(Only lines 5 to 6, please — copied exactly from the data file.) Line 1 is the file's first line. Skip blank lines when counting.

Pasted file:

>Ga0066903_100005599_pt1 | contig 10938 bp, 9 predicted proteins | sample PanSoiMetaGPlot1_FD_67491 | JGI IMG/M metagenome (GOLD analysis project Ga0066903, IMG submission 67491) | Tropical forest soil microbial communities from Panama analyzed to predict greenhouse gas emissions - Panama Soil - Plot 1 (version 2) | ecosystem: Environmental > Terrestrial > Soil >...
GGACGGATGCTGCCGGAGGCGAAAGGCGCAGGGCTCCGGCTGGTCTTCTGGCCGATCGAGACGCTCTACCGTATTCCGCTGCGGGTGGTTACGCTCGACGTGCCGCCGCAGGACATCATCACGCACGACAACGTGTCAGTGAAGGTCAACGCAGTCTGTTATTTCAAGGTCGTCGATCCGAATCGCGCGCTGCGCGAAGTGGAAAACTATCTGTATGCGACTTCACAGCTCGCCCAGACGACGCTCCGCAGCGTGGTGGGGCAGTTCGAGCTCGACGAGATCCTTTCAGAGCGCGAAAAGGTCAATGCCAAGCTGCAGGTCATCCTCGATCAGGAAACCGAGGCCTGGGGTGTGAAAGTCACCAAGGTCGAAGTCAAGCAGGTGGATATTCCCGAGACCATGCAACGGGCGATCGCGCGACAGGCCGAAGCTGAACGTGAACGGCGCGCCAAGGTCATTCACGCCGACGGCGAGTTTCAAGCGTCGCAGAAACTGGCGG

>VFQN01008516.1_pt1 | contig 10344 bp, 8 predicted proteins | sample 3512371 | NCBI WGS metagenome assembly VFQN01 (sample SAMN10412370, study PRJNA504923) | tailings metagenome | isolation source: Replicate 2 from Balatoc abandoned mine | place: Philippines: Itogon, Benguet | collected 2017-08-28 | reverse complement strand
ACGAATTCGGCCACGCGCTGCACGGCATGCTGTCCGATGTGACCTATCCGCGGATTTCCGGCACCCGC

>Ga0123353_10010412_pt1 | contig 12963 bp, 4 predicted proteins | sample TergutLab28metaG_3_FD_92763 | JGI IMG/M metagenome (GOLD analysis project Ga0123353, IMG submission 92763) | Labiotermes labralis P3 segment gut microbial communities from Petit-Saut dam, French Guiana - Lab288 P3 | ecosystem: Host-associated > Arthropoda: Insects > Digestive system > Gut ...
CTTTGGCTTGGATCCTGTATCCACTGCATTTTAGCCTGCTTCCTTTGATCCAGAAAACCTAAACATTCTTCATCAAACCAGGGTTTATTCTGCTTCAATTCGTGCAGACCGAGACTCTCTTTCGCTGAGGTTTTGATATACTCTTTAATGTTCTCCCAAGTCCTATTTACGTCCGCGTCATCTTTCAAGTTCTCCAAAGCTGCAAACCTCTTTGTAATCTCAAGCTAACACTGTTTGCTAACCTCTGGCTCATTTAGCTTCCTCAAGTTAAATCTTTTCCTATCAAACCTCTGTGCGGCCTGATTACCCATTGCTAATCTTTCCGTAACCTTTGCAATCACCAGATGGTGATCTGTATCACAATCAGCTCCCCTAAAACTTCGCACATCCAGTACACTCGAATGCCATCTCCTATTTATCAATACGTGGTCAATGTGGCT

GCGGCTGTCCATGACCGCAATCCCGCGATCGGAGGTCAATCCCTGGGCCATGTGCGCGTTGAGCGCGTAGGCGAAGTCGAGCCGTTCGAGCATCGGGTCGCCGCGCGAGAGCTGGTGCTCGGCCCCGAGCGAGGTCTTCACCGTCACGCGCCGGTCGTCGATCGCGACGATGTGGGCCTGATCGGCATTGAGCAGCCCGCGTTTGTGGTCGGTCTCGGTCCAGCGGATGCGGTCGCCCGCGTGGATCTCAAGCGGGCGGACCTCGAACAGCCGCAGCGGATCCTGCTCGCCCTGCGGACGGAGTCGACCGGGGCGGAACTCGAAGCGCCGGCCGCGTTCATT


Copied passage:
>Ga0123353_10010412_pt1 | contig 12963 bp, 4 predicted proteins | sample TergutLab28metaG_3_FD_92763 | JGI IMG/M metagenome (GOLD analysis project Ga0123353, IMG submission 92763) | Labiotermes labralis P3 segment gut microbial communities from Petit-Saut dam, French Guiana - Lab288 P3 | ecosystem: Host-associated > Arthropoda: Insects > Digestive system > Gut ...
CTTTGGCTTGGATCCTGTATCCACTGCATTTTAGCCTGCTTCCTTTGATCCAGAAAACCTAAACATTCTTCATCAAACCAGGGTTTATTCTGCTTCAATTCGTGCAGACCGAGACTCTCTTTCGCTGAGGTTTTGATATACTCTTTAATGTTCTCCCAAGTCCTATTTACGTCCGCGTCATCTTTCAAGTTCTCCAAAGCTGCAAACCTCTTTGTAATCTCAAGCTAACACTGTTTGCTAACCTCTGGCTCATTTAGCTTCCTCAAGTTAAATCTTTTCCTATCAAACCTCTGTGCGGCCTGATTACCCATTGCTAATCTTTCCGTAACCTTTGCAATCACCAGATGGTGATCTGTATCACAATCAGCTCCCCTAAAACTTCGCACATCCAGTACACTCGAATGCCATCTCCTATTTATCAATACGTGGTCAATGTGGCT